By Jeff Fullmer, Fabco Watershed and Regulatory Services
Fabco recently joined its partner ACF Environmental at the 16th Annual 3 Rivers Wet Weather Sewer Conference near Pittsburgh PA to participate in discussions about the application of Green Infrastructure (GI) and low impact development (LID) strategies and to exhibit a range of products to resolve wet weather issues.
The greater Pittsburgh area and its wastewater systems which include stormwater management are focusing on implementing a revised EPA wet weather plan to reduce combined sewer overflows and advancing greater regionalization to achieve this goal. Part of this effort will mean implementing a growing commitment to source reduction through green infrastructure to improve water quality protection. Similarly, municipalities are seeking new and cost efficient approaches to meet requirements of EPA Phase II National Pollutant Discharge Elimination System (NPDES) permits to reduce the impacts of polluted urban stormwater runoff.
Fabco and ACF staff interacted with a diverse group of interested conference attendees anddemonstrated products which can be applied singularly or in combination to implement GI strategies to reduce volume to combined sewer systems and to remove stormwater pollutants closer to their source. These included the StormBasin™ catch basin filter insert, the FocalPoint high performance modular biofiltration system, the R-Tank subsurface modular water storage and infiltration system, and the PaveDrain permeable paver system.
One excellent example of the application of these types of products in action was captured in a conference poster exhibit by the Borough of Etna, PA outside of Pittsburgh. Etna’s Green Streetscapeproject included the installation of the StormBasin Catch Basin Filter Insert, the Focal Point high flow biofiltration system, modular subsurface water storage units and a permeable paving system in parking areas. Fabco and ACF look forward to continuing to assist the public and private sector by providing innovative solutions to resolve wet weather issues.
Green infrastructure uses natural processes to improve water quality and manage water quantity by restoring the hydrologic function of the urban landscape, managing stormwater at its source, and reducing the need for additional gray infrastructure in many instances. These practices are designed to restore the hydrologic function of the urban landscape, managing stormwater at its source and reducing or eliminating the need for gray infrastructure.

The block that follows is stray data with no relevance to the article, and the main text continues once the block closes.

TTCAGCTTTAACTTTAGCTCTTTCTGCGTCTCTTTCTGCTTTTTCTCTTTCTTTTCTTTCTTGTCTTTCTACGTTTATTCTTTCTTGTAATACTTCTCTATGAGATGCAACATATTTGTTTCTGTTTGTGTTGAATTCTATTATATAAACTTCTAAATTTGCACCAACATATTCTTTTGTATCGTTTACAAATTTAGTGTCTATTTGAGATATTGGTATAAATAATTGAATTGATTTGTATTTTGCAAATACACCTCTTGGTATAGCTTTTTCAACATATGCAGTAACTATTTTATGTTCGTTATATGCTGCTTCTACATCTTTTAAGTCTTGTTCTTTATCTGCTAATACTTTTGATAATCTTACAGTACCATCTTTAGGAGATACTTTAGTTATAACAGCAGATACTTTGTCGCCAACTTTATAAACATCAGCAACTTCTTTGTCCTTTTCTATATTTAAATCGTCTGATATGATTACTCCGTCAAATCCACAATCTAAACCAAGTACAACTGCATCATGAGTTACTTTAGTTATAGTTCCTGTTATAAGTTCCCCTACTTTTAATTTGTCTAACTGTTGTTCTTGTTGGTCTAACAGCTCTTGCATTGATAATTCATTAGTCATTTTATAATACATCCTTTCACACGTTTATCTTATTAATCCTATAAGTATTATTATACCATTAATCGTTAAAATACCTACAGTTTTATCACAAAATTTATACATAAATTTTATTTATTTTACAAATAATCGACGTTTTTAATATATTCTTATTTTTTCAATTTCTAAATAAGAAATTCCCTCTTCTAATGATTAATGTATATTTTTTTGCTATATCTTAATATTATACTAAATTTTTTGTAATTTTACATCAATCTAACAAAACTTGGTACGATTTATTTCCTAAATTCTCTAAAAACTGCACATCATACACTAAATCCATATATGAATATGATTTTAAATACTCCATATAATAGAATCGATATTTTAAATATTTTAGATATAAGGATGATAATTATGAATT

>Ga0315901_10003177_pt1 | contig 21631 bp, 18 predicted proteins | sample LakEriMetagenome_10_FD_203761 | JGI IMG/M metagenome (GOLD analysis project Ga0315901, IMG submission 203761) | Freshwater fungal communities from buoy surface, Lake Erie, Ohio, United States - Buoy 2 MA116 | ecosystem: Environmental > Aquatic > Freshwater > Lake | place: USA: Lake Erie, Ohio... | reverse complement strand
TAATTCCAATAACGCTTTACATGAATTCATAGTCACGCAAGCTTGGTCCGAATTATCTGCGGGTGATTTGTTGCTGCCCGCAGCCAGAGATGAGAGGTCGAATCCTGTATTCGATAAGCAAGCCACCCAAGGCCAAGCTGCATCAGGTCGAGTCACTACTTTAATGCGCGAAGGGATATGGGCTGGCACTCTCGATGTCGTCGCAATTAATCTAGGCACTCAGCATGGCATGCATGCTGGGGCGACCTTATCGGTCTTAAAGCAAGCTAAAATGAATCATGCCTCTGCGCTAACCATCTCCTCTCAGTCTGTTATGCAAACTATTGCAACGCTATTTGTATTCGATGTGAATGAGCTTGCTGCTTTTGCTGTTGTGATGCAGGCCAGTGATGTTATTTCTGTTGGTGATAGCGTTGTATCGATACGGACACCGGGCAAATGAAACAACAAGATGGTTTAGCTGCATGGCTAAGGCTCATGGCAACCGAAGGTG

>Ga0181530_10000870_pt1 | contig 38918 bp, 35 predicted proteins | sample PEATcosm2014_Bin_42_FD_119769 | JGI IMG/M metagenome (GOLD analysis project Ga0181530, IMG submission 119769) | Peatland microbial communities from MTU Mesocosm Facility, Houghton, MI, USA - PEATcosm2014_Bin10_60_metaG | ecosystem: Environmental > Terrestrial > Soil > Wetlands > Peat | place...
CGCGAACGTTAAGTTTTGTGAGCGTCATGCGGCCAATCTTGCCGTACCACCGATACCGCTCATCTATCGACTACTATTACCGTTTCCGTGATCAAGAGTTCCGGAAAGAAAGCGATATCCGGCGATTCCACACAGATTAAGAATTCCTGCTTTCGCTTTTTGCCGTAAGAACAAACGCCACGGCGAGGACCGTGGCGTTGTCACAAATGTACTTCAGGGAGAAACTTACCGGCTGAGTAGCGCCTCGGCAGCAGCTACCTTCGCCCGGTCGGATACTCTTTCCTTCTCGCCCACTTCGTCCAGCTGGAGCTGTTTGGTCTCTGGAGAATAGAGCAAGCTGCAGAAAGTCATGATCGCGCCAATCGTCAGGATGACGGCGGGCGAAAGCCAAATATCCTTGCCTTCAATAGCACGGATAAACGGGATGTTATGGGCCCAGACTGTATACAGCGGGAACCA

An important objective of green infrastructure is to reduce stormwater volume, which improves water quality by reducing pollutant loads, stream bank erosion, and sedimentation. When green infrastructure is employed as part of a larger-scale stormwater management system, it reduces the volume of stormwater that requires conveyance and treatment through conventional means, such as detention ponds.
Green infrastructure practices can be integrated into existing features of the built environment, including streets, parking lots, and landscaped areas. Green infrastructure practices can be a viable option for managing stormwater in highly urbanized and infill situations where development density is desired and offsite mitigation is not a preferred alternative.
This document provides approaches local government officials and municipal program managers (Figure 1) in small to midsize communities can use to incorporate green infrastructure components into work they are doing in public spaces. The guide demonstrates ways in which projects can be modified relatively easily and at a low cost recognizing that municipal resources can be limited. Implementing projects in public spaces can showcase the aesthetic appeal of green infrastructure practices and provide a visual demonstration of how they can function.
This real-life context will also allow residents, businesses, and local governments to experience additional benefits and values of many green infrastructure practices—more walkable streets, traffic calming, green public spaces, shade, and enhanced foot traffic in retail areas.
Municipal managers can then use the experience gained from the design, installation and maintenance green infrastructure projects to help tailor regulations and incentive programs and make green infrastructure easier to implement in the future.
These highlighted examples and case studies show how integrating green infrastructure methods can enhance retrofits and maintenance projects and also provide multiple community benefits. Local governments are in a unique leadership position to further green infrastructure within their communities. The U.S. Environmental Protection Agency (EPA) hopes that by using this guide localities can begin to institutionalize the use of green infrastructure in their municipal operations.